A travel agent can save busy families precious time and money. // © 2016 Family Travel Association; iStock
Here are two questions travel agents should ask families: Are you willing to spend two or more hours on hold after a day of constant redialing just to book your own free Disney Dining Plan? And do you even know which plan is the right fit for your family’s needs and budget?
These inquiries illustrate — in concrete terms — a critical time-versus-money argument that every busy parent can appreciate. They also paint a vivid picture of why parents need trusted travel agents.
According to a study by the American Society of Travel Agents, consumers who use travel agents save an average of $452 per trip and four hours in travel planning time. The same study, which was funded by Carnival Corp., also reports that 23 percent of travelers have used an agent — the largest share in three years.
The improved market presence is great, but it doesn’t answer why the remaining 77 percent don’t want to save time and money, too. Evidently, travel agents must address a major disconnect with consumers, especially family travelers, as parents remain unaware that the hours spent online comparison shopping for killer hotel and airline deals are for naught.
Bridging that divide is no easy task. Most travel agents do not have the clout and advertising budgets of the OTAs. But what travel agents do have is personal connections and field-leveling access to digital communications (e-newsletters, social media, etc.).
In fact, digital tools might be the perfect medium for connecting with today’s families. At present, there are 84 million millennials between the ages of 18 and 36, and many of them are parents. They grew up with social media and, interestingly, are some of the most likely consumers to use travel agents when in pursuit of unique experiences, social recognition and value.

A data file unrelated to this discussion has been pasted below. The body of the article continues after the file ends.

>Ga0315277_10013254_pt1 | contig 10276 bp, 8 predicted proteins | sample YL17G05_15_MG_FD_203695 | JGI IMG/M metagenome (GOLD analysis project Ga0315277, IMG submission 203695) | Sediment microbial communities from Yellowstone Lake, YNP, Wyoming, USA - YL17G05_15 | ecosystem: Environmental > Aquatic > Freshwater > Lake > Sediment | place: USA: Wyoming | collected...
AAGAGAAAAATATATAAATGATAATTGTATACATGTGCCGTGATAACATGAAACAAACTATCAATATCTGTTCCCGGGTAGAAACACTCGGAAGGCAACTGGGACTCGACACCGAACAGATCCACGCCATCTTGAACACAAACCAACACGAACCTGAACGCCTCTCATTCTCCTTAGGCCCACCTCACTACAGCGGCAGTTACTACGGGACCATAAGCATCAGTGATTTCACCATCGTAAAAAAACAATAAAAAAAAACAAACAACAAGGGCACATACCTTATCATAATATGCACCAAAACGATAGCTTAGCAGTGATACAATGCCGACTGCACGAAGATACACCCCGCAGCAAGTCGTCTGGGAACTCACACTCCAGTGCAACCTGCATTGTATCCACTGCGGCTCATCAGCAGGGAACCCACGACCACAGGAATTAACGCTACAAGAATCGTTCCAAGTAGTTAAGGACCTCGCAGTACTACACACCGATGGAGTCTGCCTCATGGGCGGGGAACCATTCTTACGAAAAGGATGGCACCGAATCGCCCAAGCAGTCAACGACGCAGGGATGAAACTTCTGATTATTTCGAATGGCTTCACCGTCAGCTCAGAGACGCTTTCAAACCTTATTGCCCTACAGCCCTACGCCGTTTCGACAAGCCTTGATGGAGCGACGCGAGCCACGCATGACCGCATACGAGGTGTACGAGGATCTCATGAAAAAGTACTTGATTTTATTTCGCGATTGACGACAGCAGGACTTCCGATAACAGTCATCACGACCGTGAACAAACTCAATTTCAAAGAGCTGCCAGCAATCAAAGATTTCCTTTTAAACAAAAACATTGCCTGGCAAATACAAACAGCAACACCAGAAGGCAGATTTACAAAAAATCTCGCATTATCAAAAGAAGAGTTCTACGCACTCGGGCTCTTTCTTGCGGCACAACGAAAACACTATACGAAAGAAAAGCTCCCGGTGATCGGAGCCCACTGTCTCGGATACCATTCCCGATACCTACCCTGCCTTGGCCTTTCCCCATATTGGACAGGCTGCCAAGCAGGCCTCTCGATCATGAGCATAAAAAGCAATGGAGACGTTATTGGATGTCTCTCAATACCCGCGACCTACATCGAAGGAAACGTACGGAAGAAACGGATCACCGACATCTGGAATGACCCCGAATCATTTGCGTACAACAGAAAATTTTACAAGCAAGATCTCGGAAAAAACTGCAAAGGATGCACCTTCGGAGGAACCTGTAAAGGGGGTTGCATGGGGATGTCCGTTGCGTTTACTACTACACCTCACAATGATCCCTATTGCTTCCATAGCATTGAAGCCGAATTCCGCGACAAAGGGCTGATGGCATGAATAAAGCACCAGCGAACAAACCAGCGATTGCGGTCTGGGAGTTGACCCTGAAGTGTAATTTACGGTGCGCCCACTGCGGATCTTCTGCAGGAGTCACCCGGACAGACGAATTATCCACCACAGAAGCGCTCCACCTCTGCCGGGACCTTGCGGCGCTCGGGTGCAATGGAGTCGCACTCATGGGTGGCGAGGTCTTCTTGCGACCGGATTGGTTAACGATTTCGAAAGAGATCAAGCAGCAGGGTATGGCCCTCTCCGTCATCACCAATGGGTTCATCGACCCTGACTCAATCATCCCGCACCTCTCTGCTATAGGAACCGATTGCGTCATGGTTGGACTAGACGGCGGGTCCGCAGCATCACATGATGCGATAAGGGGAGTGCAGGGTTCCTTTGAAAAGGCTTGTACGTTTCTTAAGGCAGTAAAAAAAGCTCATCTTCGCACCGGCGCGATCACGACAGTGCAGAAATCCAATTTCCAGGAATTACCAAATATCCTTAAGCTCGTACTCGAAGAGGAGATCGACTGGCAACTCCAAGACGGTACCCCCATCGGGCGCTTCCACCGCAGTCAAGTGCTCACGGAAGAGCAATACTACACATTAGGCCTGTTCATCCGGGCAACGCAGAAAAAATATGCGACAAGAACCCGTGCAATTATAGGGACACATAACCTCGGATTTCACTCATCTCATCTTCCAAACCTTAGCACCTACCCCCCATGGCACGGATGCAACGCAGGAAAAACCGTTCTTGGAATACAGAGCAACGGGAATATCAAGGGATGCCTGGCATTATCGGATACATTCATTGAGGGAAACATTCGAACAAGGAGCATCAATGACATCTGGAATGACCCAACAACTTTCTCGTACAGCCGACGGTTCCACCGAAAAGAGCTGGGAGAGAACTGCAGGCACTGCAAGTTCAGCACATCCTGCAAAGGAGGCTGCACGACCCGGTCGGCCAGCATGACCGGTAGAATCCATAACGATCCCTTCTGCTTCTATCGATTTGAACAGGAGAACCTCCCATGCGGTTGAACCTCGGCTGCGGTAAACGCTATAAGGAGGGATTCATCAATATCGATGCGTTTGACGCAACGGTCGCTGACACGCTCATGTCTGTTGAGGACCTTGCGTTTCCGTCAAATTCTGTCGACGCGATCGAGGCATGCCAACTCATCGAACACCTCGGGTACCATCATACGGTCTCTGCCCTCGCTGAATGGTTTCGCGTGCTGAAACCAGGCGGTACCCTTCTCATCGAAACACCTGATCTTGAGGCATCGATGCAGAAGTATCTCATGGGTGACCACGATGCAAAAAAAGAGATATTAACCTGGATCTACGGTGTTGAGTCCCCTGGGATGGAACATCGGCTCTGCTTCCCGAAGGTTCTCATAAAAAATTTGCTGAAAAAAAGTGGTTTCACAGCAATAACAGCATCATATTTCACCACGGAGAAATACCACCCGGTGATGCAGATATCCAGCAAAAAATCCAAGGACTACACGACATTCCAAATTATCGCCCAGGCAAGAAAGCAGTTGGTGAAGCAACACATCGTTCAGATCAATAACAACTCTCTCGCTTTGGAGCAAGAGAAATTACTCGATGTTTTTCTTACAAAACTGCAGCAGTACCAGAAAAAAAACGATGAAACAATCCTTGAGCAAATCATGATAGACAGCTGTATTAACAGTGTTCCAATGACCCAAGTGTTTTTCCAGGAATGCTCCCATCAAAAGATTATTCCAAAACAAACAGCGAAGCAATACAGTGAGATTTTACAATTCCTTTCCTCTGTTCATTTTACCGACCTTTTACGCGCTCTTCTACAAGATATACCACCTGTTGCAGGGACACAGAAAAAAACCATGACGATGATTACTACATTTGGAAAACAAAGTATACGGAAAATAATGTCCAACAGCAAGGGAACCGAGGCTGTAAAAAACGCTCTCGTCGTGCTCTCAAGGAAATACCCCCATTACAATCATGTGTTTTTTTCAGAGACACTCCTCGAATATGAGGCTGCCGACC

Millennials are also less likely than older generations to be married and living with children in traditional households. This creates overlooked and underserved niche markets within the family travel market. Single-parent travel, multigenerational travel, grandparent trips, gay family vacations and even aunt/uncle trips are all emerging trends. More importantly, as online booking automation systems can’t address their unique needs, these family groups require travel agents with experience and expertise. Tailoring specialized travel services to nontraditional families could help boost sales and increase loyalty and repeat business.
In the end, it’s all about how saving money and time could make the difference between a memorable family vacation and a backyard staycation. For that, many parents appreciate shared knowledge more than the latest sales materials.
So, take the time to remind them that, due to consolidation, 95 percent of all online travel bookings are controlled by Expedia and Priceline. Point out that the family hotel at the top of a list may have paid for that placement and that the term “family friendly” is relative.